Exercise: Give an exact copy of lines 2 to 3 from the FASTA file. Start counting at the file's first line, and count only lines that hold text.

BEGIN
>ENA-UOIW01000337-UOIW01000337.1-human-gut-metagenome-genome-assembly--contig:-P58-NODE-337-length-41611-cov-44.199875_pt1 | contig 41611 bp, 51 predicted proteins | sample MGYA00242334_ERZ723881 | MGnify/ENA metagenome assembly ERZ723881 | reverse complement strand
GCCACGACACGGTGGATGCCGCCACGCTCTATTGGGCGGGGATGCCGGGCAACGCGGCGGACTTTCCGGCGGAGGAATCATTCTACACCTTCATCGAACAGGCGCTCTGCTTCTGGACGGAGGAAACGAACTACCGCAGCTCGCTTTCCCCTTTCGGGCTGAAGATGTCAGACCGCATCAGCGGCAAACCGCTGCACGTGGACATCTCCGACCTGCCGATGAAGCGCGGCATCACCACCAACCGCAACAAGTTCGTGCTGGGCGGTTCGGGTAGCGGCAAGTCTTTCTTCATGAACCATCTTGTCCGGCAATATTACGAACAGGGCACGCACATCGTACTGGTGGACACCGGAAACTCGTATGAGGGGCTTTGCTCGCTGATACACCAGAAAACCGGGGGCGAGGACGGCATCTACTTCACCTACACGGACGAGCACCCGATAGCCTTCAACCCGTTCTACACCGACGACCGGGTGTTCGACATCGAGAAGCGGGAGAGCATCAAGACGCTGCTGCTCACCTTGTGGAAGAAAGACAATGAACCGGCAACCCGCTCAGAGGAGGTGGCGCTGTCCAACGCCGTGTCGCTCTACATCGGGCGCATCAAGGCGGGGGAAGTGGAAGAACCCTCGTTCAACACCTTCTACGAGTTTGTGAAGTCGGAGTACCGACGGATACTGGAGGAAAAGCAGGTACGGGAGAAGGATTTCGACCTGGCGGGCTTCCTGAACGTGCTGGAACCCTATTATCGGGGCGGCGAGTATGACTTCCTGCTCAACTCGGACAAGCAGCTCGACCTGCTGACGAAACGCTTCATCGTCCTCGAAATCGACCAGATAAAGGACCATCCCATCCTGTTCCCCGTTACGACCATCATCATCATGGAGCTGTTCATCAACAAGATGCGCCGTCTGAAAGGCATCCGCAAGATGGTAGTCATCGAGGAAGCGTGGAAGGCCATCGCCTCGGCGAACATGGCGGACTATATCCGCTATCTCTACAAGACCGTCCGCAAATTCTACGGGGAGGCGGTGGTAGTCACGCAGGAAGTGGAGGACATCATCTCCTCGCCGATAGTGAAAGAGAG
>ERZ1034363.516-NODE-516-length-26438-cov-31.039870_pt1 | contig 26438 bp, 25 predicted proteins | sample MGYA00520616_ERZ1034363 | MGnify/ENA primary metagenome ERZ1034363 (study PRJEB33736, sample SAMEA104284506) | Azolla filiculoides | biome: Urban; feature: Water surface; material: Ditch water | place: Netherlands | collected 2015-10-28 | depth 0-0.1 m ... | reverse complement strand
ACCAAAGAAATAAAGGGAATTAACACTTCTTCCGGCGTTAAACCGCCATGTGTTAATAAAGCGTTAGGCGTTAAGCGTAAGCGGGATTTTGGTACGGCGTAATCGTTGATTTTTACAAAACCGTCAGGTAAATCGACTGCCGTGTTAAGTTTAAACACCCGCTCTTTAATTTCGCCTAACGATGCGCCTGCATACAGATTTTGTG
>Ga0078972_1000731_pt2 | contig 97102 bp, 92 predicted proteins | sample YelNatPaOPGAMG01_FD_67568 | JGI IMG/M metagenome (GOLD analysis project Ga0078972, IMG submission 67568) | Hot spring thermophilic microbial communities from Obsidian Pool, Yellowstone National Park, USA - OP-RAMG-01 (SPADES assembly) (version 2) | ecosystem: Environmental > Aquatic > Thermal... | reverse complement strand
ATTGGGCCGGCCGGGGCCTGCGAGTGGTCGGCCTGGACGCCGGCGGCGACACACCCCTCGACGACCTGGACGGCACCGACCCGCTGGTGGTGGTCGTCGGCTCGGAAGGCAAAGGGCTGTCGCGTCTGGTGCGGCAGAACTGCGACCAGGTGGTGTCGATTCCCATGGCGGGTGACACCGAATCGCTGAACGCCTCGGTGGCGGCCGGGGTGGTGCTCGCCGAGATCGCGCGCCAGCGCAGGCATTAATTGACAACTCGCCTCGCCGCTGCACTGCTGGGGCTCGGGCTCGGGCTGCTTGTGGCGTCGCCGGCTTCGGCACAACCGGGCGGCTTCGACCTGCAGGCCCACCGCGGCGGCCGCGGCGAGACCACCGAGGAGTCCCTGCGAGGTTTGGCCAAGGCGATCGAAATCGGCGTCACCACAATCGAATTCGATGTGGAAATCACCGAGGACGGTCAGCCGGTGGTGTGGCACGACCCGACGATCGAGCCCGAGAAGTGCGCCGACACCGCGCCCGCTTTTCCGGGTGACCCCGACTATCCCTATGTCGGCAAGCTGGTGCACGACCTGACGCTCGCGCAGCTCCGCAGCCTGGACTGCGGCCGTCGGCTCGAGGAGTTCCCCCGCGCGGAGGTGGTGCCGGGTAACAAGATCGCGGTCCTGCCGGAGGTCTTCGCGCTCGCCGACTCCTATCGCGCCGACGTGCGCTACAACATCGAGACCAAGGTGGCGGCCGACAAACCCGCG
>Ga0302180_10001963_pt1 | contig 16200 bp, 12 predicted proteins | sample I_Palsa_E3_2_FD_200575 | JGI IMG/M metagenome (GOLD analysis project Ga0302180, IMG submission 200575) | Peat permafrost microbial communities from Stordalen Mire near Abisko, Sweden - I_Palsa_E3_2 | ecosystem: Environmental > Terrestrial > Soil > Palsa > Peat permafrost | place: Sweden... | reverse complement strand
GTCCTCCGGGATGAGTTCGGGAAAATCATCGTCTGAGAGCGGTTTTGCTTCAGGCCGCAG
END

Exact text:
GCCACGACACGGTGGATGCCGCCACGCTCTATTGGGCGGGGATGCCGGGCAACGCGGCGGACTTTCCGGCGGAGGAATCATTCTACACCTTCATCGAACAGGCGCTCTGCTTCTGGACGGAGGAAACGAACTACCGCAGCTCGCTTTCCCCTTTCGGGCTGAAGATGTCAGACCGCATCAGCGGCAAACCGCTGCACGTGGACATCTCCGACCTGCCGATGAAGCGCGGCATCACCACCAACCGCAACAAGTTCGTGCTGGGCGGTTCGGGTAGCGGCAAGTCTTTCTTCATGAACCATCTTGTCCGGCAATATTACGAACAGGGCACGCACATCGTACTGGTGGACACCGGAAACTCGTATGAGGGGCTTTGCTCGCTGATACACCAGAAAACCGGGGGCGAGGACGGCATCTACTTCACCTACACGGACGAGCACCCGATAGCCTTCAACCCGTTCTACACCGACGACCGGGTGTTCGACATCGAGAAGCGGGAGAGCATCAAGACGCTGCTGCTCACCTTGTGGAAGAAAGACAATGAACCGGCAACCCGCTCAGAGGAGGTGGCGCTGTCCAACGCCGTGTCGCTCTACATCGGGCGCATCAAGGCGGGGGAAGTGGAAGAACCCTCGTTCAACACCTTCTACGAGTTTGTGAAGTCGGAGTACCGACGGATACTGGAGGAAAAGCAGGTACGGGAGAAGGATTTCGACCTGGCGGGCTTCCTGAACGTGCTGGAACCCTATTATCGGGGCGGCGAGTATGACTTCCTGCTCAACTCGGACAAGCAGCTCGACCTGCTGACGAAACGCTTCATCGTCCTCGAAATCGACCAGATAAAGGACCATCCCATCCTGTTCCCCGTTACGACCATCATCATCATGGAGCTGTTCATCAACAAGATGCGCCGTCTGAAAGGCATCCGCAAGATGGTAGTCATCGAGGAAGCGTGGAAGGCCATCGCCTCGGCGAACATGGCGGACTATATCCGCTATCTCTACAAGACCGTCCGCAAATTCTACGGGGAGGCGGTGGTAGTCACGCAGGAAGTGGAGGACATCATCTCCTCGCCGATAGTGAAAGAGAG
>ERZ1034363.516-NODE-516-length-26438-cov-31.039870_pt1 | contig 26438 bp, 25 predicted proteins | sample MGYA00520616_ERZ1034363 | MGnify/ENA primary metagenome ERZ1034363 (study PRJEB33736, sample SAMEA104284506) | Azolla filiculoides | biome: Urban; feature: Water surface; material: Ditch water | place: Netherlands | collected 2015-10-28 | depth 0-0.1 m ... | reverse complement strand